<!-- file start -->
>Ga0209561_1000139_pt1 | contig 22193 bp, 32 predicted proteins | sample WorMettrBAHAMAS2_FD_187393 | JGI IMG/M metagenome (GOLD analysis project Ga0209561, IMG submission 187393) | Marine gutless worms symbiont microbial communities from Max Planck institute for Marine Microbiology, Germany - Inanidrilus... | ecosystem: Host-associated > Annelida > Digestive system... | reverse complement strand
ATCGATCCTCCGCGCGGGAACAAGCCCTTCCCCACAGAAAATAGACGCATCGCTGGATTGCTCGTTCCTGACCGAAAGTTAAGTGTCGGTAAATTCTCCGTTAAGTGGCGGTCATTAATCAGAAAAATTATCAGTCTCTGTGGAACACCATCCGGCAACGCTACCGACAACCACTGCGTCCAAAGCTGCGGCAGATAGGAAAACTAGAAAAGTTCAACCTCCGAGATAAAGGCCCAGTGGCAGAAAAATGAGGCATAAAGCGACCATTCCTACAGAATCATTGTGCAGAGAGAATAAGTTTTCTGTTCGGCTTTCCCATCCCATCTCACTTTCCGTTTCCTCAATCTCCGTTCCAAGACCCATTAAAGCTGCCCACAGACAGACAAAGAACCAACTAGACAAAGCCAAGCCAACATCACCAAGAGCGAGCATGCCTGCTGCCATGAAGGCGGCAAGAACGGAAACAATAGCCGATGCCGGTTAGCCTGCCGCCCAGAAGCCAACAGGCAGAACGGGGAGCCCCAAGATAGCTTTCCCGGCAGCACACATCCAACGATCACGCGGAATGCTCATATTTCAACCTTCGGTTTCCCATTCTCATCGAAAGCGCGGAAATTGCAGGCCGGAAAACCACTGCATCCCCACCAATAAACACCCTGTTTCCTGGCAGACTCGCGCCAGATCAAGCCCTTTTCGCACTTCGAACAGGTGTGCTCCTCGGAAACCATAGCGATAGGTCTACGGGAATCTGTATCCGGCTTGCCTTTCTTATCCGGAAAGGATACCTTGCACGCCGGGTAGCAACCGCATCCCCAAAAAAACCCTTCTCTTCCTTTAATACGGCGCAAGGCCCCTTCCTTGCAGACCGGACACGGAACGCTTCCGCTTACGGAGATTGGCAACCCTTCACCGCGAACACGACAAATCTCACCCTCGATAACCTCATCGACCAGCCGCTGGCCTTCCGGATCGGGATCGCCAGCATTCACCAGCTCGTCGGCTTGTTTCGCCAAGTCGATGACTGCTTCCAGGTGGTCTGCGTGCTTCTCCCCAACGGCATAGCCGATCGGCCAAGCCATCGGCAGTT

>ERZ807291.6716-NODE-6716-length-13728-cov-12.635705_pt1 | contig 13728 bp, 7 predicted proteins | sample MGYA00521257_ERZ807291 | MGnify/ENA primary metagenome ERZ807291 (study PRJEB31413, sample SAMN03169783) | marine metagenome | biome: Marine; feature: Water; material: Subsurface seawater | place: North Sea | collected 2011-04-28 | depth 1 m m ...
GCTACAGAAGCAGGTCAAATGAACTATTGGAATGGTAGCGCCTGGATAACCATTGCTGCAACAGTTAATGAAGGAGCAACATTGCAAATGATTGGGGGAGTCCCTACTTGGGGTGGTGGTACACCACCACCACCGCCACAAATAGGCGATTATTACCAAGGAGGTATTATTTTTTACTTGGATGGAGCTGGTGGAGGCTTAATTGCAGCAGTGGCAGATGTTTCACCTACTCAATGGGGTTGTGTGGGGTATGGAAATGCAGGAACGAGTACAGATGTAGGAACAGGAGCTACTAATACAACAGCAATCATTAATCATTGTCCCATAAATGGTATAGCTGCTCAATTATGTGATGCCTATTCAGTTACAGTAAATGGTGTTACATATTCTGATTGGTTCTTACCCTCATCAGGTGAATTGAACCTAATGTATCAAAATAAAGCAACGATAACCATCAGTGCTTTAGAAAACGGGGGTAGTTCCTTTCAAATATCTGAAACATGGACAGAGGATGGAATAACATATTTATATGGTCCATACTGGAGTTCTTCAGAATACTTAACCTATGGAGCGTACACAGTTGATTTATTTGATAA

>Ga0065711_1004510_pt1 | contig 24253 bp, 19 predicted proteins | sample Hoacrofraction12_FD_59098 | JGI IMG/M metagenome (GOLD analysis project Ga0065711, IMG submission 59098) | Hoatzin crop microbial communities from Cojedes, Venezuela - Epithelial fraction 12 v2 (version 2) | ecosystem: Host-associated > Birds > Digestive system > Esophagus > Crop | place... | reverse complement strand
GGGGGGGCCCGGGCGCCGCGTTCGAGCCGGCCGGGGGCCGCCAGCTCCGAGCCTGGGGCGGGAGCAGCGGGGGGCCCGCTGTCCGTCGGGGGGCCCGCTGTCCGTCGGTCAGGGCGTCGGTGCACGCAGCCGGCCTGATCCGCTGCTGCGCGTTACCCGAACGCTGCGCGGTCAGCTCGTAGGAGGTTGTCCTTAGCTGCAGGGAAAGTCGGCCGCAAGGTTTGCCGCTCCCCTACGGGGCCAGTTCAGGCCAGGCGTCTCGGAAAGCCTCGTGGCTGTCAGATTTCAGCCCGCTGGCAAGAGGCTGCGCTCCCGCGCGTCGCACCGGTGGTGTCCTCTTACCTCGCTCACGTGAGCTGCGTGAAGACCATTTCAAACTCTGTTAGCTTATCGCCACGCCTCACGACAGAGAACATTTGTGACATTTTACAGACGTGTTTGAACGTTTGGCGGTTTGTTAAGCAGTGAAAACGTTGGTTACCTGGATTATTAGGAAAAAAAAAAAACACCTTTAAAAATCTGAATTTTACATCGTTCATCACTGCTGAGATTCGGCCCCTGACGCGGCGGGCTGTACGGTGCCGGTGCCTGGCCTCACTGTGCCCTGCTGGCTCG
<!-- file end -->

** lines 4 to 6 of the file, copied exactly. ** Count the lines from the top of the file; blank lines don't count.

GCTACAGAAGCAGGTCAAATGAACTATTGGAATGGTAGCGCCTGGATAACCATTGCTGCAACAGTTAATGAAGGAGCAACATTGCAAATGATTGGGGGAGTCCCTACTTGGGGTGGTGGTACACCACCACCACCGCCACAAATAGGCGATTATTACCAAGGAGGTATTATTTTTTACTTGGATGGAGCTGGTGGAGGCTTAATTGCAGCAGTGGCAGATGTTTCACCTACTCAATGGGGTTGTGTGGGGTATGGAAATGCAGGAACGAGTACAGATGTAGGAACAGGAGCTACTAATACAACAGCAATCATTAATCATTGTCCCATAAATGGTATAGCTGCTCAATTATGTGATGCCTATTCAGTTACAGTAAATGGTGTTACATATTCTGATTGGTTCTTACCCTCATCAGGTGAATTGAACCTAATGTATCAAAATAAAGCAACGATAACCATCAGTGCTTTAGAAAACGGGGGTAGTTCCTTTCAAATATCTGAAACATGGACAGAGGATGGAATAACATATTTATATGGTCCATACTGGAGTTCTTCAGAATACTTAACCTATGGAGCGTACACAGTTGATTTATTTGATAA

>Ga0065711_1004510_pt1 | contig 24253 bp, 19 predicted proteins | sample Hoacrofraction12_FD_59098 | JGI IMG/M metagenome (GOLD analysis project Ga0065711, IMG submission 59098) | Hoatzin crop microbial communities from Cojedes, Venezuela - Epithelial fraction 12 v2 (version 2) | ecosystem: Host-associated > Birds > Digestive system > Esophagus > Crop | place... | reverse complement strand
GGGGGGGCCCGGGCGCCGCGTTCGAGCCGGCCGGGGGCCGCCAGCTCCGAGCCTGGGGCGGGAGCAGCGGGGGGCCCGCTGTCCGTCGGGGGGCCCGCTGTCCGTCGGTCAGGGCGTCGGTGCACGCAGCCGGCCTGATCCGCTGCTGCGCGTTACCCGAACGCTGCGCGGTCAGCTCGTAGGAGGTTGTCCTTAGCTGCAGGGAAAGTCGGCCGCAAGGTTTGCCGCTCCCCTACGGGGCCAGTTCAGGCCAGGCGTCTCGGAAAGCCTCGTGGCTGTCAGATTTCAGCCCGCTGGCAAGAGGCTGCGCTCCCGCGCGTCGCACCGGTGGTGTCCTCTTACCTCGCTCACGTGAGCTGCGTGAAGACCATTTCAAACTCTGTTAGCTTATCGCCACGCCTCACGACAGAGAACATTTGTGACATTTTACAGACGTGTTTGAACGTTTGGCGGTTTGTTAAGCAGTGAAAACGTTGGTTACCTGGATTATTAGGAAAAAAAAAAAACACCTTTAAAAATCTGAATTTTACATCGTTCATCACTGCTGAGATTCGGCCCCTGACGCGGCGGGCTGTACGGTGCCGGTGCCTGGCCTCACTGTGCCCTGCTGGCTCG